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Seventeen year old Brittney Barros told us she was so relentlessly bullied by peers for her looks, she was considering suicide. Five times she did what her school suggested she do to get help. She put her name on a list in the principal’s office. Nothing happened. Fifteen year old Deborah Fagan said in middle school she experienced verbal abuse and her peers created a humiliating fake twitter account in her name. Her failing? “I was too white for the black kids, and too black for the white kids.”

Despite the State Board of Education in 2006 asking all districts to put in place and implement model anti-bullying policies and practice, and state legislation reinforcing this expectation passed in 2011, over half of Michigan school children report that bullying is still a problem in their schools. That’s the disturbing findings from a study just released by Wayne State University researchers. The report also found Michigan is one of the five states with the highest percentage of high school students who reported being bullied on school property, and is one of worst states for cyberbullying.

These findings are unacceptable. There can be no tolerance for bullying. Bullying not only hurts people, it can end lives. We can and must create an environment in every school in which all kids learn, all are equally valued, and all have equal opportunity to realize their full potential. The many schools that have changed their culture to not accept bullying, show it can be done. I asked my own son, a high school senior, about bullying at his school. “We talk about it a lot. The teachers are on it. The kids are on it. It isn’t acceptable, and it doesn’t happen.”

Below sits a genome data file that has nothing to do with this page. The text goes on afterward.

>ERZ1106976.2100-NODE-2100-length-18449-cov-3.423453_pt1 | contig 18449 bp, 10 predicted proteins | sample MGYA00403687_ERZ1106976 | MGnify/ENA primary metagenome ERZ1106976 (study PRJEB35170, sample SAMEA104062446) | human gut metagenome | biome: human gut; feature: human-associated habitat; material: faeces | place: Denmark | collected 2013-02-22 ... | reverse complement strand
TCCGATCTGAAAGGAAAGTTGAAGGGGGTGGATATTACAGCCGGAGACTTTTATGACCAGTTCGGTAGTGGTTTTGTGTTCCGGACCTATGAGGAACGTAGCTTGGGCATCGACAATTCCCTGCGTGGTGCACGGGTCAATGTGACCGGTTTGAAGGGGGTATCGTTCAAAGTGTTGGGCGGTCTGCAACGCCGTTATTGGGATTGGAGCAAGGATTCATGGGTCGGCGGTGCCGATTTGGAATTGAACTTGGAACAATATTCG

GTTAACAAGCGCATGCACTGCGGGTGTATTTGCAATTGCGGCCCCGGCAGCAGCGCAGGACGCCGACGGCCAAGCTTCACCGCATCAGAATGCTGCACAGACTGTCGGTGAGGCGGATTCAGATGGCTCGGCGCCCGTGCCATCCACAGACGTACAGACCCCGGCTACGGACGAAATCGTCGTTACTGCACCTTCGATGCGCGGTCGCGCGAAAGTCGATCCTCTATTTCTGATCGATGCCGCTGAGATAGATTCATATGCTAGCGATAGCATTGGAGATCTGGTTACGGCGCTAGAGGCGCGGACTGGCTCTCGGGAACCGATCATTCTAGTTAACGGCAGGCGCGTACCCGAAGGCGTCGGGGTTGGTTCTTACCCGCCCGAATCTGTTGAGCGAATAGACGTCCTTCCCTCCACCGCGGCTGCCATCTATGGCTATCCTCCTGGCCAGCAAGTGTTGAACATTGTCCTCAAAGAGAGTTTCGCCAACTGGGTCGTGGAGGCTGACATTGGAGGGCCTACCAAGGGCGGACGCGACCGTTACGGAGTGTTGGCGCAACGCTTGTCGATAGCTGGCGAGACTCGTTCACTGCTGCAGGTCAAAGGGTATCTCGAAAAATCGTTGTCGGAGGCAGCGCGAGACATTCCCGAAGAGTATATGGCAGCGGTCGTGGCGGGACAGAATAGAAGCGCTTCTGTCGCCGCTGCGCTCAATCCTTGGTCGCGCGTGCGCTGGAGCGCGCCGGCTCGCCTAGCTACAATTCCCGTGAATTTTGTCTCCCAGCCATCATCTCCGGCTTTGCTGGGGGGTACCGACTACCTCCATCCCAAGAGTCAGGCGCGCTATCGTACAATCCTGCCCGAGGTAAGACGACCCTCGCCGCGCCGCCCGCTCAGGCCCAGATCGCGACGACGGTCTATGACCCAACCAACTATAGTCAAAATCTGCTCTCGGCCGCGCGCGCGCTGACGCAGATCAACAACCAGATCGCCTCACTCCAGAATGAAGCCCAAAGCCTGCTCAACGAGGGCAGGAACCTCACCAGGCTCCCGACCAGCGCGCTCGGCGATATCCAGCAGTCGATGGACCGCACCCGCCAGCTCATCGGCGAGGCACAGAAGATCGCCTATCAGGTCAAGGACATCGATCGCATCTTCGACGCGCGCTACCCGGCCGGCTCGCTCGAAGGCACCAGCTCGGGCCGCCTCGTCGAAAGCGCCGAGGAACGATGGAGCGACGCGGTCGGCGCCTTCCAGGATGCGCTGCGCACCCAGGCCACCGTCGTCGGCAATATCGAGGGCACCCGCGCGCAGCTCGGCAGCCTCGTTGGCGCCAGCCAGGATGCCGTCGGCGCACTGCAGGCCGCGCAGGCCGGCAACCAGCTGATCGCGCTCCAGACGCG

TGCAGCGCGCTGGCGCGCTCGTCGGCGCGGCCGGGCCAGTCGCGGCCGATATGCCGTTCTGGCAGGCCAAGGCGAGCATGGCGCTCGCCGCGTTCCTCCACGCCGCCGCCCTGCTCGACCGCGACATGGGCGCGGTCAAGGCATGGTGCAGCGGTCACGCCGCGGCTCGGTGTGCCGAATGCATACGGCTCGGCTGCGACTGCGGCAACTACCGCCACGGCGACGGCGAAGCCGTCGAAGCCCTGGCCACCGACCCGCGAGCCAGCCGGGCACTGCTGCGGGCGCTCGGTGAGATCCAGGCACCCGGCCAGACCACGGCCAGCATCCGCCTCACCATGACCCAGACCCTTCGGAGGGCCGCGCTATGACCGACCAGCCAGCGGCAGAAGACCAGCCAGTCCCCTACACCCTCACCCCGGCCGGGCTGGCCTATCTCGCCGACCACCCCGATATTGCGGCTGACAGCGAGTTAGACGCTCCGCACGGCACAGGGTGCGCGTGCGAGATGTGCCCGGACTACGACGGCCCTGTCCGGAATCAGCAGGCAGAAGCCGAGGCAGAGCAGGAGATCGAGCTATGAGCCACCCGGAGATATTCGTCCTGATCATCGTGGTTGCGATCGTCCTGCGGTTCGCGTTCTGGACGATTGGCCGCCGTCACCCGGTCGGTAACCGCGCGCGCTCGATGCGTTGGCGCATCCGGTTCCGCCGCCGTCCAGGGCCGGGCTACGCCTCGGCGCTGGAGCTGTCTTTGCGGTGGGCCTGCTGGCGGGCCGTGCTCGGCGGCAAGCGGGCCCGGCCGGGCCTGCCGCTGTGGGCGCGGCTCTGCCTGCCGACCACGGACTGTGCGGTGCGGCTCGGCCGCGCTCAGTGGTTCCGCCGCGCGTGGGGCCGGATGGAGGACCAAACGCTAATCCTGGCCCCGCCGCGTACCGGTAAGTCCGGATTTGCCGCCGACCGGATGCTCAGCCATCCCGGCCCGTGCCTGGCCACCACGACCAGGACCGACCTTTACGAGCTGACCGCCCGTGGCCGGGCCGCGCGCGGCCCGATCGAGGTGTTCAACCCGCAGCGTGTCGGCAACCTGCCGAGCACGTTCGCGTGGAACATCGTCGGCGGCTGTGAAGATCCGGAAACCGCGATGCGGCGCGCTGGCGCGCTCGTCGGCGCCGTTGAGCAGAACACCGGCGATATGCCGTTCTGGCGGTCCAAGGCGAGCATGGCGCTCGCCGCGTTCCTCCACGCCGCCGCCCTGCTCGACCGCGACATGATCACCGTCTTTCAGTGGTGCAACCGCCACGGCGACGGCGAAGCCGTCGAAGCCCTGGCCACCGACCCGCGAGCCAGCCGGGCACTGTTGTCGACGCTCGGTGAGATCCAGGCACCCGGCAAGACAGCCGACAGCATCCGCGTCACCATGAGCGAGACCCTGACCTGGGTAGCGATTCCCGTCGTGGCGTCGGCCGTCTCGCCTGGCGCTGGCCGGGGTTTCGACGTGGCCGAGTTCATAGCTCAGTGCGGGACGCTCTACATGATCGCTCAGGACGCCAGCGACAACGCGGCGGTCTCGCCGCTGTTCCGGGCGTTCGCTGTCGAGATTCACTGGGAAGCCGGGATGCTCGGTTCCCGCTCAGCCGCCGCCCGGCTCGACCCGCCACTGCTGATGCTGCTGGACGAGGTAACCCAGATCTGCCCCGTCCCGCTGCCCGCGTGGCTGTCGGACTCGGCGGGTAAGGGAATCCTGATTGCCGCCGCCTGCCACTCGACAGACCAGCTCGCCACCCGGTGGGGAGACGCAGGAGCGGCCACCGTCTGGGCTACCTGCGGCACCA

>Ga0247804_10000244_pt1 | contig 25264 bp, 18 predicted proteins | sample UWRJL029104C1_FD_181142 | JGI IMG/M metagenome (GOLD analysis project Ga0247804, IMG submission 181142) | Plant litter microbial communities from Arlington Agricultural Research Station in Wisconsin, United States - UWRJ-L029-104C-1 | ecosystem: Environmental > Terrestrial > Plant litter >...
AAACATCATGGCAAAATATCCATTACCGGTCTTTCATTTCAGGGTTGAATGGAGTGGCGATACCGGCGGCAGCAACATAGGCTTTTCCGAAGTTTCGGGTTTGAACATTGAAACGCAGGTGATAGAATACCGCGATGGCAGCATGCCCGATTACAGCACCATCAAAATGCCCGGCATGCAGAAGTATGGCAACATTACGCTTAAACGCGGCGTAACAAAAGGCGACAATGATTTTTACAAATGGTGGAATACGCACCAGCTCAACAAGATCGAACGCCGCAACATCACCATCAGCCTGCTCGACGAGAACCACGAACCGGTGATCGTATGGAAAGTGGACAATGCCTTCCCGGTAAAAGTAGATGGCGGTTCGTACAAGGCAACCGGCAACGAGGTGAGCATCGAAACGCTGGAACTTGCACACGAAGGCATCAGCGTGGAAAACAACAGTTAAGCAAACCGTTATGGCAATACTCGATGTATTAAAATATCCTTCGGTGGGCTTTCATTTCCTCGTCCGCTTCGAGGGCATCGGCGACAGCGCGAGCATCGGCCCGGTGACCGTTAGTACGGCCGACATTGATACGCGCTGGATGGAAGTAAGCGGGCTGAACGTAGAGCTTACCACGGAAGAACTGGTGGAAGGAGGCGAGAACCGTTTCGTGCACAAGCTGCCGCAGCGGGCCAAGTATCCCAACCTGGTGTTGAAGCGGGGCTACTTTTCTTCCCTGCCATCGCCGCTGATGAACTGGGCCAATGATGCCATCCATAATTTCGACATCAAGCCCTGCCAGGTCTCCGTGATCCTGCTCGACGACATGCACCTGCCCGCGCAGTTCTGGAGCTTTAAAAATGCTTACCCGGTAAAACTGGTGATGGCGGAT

The first step to do better is for the adults to take bullying seriously. Anyone who thinks bullying is not a big deal, or “kids will be kids – is part of the problem. We can, as a society, learn and grow. Look how fast we’ve grown in acceptance and appreciation of our LGBT friends, co-workers and relatives. We can do the same with bullying and not perpetuate a “Lord of the Flies” school culture.

The next step is to understand what can change this culture. First we must honestly name the problem. As helpful as the 2011 state anti-bullying legislation was, it did not ask school districts to identify and report bullying episodes. Too many schools, like Brittney’s, did not take it seriously. We need mandatory reporting. Second, we have to acknowledge what drives a lot of bullying. It’s picking on the different kids: the LGBT kids, the kids from a different racial or ethnic group, the disabled kids. Again Michigan’s anti-bullying law was stripped of explicit reference to these groups as targets.

When WSU School of Social Work Professor, Jun Sung Hong, author of the study, also reported effective anti-bullying policies explicitly acknowledge and deal with these diversity issues.

Finally, we have to help schools implement the effective evidence-based approaches to bullying prevention, not just hold assemblies. There are models that work. That train the faculty and staff. That empower the kids, help them learn how to relate and work with each other. That acknowledge and focus on appreciating our differences.

Doing better on bullying is both an educational and economic imperative for Michigan. Yes, we have to help all kids thrive in school, getting the education they need for success in life. But if we don’t want to lose our young people, Michigan must also send a clear message in our public policies that all children are welcomed and supported here: gay, straight, or transgender; black, white or brown; nerd or jock. Our diversity is our greatest strength and learning to live, work and learn together our greatest project.

John Austin is the president of the Michigan State Board of Education.

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